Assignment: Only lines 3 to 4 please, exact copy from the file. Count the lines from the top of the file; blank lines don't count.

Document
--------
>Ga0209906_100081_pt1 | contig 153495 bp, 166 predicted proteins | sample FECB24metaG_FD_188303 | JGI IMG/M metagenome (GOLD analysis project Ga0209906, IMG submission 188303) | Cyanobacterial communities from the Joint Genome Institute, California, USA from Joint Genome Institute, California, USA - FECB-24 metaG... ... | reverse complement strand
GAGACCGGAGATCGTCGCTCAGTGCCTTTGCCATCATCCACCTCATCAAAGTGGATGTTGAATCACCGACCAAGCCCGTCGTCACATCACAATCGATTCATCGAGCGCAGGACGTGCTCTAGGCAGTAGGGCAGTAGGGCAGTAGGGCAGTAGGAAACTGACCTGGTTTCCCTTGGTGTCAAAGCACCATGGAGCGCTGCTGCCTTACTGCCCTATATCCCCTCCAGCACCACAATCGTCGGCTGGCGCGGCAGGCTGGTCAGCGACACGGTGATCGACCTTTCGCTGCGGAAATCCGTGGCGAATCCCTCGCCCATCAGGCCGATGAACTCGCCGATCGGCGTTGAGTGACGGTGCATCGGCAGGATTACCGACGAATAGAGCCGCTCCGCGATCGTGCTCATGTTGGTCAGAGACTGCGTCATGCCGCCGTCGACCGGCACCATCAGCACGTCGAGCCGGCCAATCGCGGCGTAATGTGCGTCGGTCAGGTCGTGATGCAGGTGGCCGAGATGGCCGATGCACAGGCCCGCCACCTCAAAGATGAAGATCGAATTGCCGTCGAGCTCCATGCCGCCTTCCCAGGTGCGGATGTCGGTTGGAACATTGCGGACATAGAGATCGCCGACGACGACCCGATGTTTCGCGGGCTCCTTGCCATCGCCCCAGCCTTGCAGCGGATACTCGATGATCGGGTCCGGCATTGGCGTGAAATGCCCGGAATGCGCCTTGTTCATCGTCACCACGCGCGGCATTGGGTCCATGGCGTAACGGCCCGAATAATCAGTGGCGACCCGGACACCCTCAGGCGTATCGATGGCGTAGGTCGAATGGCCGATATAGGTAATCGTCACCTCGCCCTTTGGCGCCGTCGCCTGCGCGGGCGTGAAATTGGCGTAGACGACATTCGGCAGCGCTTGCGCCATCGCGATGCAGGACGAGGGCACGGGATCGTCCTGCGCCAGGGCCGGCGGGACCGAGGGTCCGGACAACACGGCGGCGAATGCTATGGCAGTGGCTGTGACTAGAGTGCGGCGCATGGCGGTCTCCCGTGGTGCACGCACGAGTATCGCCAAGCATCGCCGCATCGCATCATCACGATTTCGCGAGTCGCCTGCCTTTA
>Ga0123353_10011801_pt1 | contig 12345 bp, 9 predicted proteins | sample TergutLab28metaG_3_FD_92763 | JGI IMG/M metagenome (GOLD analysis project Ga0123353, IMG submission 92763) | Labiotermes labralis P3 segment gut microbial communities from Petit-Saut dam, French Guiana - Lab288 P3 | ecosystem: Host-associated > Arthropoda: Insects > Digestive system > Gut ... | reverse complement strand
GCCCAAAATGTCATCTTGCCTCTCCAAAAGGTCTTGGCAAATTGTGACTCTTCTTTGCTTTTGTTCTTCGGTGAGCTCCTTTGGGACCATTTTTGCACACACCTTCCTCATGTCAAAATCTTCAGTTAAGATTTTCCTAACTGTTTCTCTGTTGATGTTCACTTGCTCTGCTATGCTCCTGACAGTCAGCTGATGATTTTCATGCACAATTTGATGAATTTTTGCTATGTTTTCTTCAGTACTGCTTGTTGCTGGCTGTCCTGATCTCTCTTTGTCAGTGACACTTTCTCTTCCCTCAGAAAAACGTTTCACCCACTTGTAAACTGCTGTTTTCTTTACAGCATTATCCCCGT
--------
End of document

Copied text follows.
>Ga0123353_10011801_pt1 | contig 12345 bp, 9 predicted proteins | sample TergutLab28metaG_3_FD_92763 | JGI IMG/M metagenome (GOLD analysis project Ga0123353, IMG submission 92763) | Labiotermes labralis P3 segment gut microbial communities from Petit-Saut dam, French Guiana - Lab288 P3 | ecosystem: Host-associated > Arthropoda: Insects > Digestive system > Gut ... | reverse complement strand
GCCCAAAATGTCATCTTGCCTCTCCAAAAGGTCTTGGCAAATTGTGACTCTTCTTTGCTTTTGTTCTTCGGTGAGCTCCTTTGGGACCATTTTTGCACACACCTTCCTCATGTCAAAATCTTCAGTTAAGATTTTCCTAACTGTTTCTCTGTTGATGTTCACTTGCTCTGCTATGCTCCTGACAGTCAGCTGATGATTTTCATGCACAATTTGATGAATTTTTGCTATGTTTTCTTCAGTACTGCTTGTTGCTGGCTGTCCTGATCTCTCTTTGTCAGTGACACTTTCTCTTCCCTCAGAAAAACGTTTCACCCACTTGTAAACTGCTGTTTTCTTTACAGCATTATCCCCGT